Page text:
Hospitals, which just a few years ago balked at the idea of adding new employees, have become a job-generating machine for the U.S. economy, according to the latest labor data from the U.S. Bureau of Labor Statistics (BLS).
Hospitals added 15,700 new jobs last month when compared to June. Over the past year, hospitals have added a total of 122,800 new jobs. They now employ a total of 4.9 million people, out of 15.1 million in the healthcare sector as a whole.
When the data is not seasonally adjusted for fluctuations in the labor market, hospitals added 24,100 new jobs in July and 125,900 over the past year.
The current trend is a dramatic departure from the lingering effects of the Great Recession a few years ago. In 2013, for example, hospitals added no new jobs at all. That trend had contributed to the first time in a decade when overall hiring in the healthcare sector actually dropped.
Healthcare has become a critical component of middle-class job creation. Altogether, about 4.5 million jobs in the healthcare sector pay what are considered middle-class wages--although that represents only about a quarter of the sector. Home healthcare workers, for example, tend to be underpaid compared to workers in hospitals and other healthcare settings. However, even non-clinical workers are in high demand in healthcare, filling positions such as patient representatives, community health workers and medical office supervisors.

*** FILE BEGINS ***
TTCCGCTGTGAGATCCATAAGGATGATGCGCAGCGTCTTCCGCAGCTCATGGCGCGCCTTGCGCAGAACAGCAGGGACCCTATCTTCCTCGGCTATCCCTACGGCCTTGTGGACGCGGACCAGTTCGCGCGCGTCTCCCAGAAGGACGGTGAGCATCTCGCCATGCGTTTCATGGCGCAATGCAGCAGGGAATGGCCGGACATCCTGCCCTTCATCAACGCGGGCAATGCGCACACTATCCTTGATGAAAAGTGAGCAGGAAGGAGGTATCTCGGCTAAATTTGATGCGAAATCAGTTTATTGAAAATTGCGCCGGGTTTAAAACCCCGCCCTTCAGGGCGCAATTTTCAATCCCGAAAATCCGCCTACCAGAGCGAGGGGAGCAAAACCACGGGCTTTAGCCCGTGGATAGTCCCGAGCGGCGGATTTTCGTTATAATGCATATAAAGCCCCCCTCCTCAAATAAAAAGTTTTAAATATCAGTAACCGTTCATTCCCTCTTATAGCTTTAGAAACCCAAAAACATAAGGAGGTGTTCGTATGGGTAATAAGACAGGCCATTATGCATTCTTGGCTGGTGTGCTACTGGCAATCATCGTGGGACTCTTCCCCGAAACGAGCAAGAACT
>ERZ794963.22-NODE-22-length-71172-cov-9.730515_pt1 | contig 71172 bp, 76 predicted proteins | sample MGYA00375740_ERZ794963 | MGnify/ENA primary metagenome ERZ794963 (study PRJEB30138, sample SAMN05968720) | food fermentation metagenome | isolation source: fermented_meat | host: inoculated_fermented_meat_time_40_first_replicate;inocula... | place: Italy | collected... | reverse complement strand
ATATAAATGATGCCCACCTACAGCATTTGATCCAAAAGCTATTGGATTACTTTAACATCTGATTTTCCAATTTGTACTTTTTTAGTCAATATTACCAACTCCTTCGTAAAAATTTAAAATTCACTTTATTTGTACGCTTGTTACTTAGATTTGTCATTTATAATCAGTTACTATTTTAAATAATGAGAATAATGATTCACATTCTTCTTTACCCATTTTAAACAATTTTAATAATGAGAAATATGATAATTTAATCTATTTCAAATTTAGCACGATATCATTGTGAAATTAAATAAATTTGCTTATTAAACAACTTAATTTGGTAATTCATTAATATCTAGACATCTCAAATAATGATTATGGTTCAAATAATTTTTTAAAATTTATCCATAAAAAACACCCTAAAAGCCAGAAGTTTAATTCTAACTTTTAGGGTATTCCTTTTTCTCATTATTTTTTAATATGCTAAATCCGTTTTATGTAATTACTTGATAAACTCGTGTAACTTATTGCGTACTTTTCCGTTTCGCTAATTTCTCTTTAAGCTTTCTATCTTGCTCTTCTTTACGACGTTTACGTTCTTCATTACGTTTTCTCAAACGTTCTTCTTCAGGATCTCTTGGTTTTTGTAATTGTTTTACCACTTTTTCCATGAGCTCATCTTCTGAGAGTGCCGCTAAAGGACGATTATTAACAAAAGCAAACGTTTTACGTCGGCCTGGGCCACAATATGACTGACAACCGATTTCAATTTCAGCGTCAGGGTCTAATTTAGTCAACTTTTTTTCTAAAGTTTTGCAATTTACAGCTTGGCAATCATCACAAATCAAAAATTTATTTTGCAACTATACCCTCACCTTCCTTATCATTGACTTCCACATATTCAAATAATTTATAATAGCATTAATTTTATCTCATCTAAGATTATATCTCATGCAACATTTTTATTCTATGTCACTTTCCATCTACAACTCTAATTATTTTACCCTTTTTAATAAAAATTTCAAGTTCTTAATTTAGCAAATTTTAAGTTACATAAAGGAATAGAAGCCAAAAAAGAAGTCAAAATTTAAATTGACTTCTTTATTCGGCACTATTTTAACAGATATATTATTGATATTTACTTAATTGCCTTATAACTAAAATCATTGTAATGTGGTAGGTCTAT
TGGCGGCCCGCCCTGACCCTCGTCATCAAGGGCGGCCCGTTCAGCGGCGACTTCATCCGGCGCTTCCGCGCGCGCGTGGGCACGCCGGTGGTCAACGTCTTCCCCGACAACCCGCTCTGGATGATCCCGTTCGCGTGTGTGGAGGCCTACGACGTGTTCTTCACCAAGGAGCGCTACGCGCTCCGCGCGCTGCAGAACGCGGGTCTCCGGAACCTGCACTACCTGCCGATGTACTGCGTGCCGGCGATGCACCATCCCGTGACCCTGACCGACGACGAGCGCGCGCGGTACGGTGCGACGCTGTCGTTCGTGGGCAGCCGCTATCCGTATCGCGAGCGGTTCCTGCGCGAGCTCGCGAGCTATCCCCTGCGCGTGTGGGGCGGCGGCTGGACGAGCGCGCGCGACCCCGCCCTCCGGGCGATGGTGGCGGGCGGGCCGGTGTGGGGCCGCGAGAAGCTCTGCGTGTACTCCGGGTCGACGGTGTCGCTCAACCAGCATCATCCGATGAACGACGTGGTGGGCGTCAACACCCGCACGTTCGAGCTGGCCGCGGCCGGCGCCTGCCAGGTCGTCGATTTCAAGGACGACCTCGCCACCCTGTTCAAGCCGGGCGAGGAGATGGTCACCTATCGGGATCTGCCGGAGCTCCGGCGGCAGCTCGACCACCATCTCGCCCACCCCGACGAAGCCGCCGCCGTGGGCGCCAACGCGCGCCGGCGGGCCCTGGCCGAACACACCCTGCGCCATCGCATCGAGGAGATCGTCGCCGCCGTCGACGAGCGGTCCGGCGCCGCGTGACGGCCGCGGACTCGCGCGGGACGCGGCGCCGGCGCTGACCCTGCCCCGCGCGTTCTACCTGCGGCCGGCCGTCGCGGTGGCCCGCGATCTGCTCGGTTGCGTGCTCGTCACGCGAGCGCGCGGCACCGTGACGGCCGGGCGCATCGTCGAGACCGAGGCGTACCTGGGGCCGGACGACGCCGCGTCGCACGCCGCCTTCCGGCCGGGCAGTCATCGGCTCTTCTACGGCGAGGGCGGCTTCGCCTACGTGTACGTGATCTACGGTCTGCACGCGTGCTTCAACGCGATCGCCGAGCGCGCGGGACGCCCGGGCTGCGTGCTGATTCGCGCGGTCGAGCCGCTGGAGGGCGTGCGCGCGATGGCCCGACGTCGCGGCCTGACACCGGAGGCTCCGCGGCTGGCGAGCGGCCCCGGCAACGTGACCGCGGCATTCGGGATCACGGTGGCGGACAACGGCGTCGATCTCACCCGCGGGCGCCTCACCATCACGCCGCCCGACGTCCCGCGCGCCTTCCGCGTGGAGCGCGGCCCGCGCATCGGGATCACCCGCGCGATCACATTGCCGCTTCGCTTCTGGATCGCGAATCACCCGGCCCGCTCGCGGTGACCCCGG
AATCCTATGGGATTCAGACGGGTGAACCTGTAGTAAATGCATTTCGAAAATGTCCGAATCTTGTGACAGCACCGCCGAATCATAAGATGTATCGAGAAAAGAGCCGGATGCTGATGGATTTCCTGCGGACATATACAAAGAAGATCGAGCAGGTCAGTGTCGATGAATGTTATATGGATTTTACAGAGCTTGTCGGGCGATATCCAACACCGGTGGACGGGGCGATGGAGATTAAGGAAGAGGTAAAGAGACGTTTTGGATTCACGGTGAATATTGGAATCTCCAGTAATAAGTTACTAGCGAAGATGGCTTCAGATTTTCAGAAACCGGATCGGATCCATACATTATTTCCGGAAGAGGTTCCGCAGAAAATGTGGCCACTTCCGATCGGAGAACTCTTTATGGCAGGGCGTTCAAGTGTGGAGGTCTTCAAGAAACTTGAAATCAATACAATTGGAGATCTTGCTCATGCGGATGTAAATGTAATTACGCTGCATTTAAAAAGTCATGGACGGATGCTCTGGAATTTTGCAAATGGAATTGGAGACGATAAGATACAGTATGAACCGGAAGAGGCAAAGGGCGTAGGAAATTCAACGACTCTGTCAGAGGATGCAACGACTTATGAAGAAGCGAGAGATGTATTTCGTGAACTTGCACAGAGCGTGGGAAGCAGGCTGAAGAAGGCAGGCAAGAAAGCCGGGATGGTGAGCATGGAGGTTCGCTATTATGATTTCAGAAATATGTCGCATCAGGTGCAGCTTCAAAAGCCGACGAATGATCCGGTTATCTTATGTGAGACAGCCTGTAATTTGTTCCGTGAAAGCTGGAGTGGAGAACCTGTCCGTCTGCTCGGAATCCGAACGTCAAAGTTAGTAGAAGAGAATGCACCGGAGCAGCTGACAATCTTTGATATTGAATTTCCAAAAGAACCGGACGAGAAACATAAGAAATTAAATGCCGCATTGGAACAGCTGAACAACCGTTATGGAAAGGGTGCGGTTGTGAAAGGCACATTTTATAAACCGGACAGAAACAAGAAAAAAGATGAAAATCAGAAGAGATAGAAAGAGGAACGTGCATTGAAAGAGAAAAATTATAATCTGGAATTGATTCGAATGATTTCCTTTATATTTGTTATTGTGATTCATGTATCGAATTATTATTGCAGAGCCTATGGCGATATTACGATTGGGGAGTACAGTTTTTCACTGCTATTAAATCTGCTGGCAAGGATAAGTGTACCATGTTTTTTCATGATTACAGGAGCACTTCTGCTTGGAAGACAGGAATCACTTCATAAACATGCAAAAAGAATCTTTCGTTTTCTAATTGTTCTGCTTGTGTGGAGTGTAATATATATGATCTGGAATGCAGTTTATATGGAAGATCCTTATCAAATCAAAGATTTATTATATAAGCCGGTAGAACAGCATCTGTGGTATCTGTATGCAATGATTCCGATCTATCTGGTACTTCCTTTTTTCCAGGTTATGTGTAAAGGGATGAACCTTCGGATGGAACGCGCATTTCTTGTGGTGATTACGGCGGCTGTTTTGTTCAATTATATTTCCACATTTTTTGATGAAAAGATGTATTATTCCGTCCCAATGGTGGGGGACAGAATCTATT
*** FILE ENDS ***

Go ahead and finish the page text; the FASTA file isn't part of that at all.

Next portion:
Along with hiring among hospitals, other portions of healthcare also added jobs. Altogether, the sectors added 27,900 new jobs in total during July. Ambulatory healthcare services added 8,900 jobs in July. Physician offices added 4,500 jobs. Home healthcare added 3,400 jobs. Nursing facilities added 3,300 jobs.
To learn more:
- read the BLS data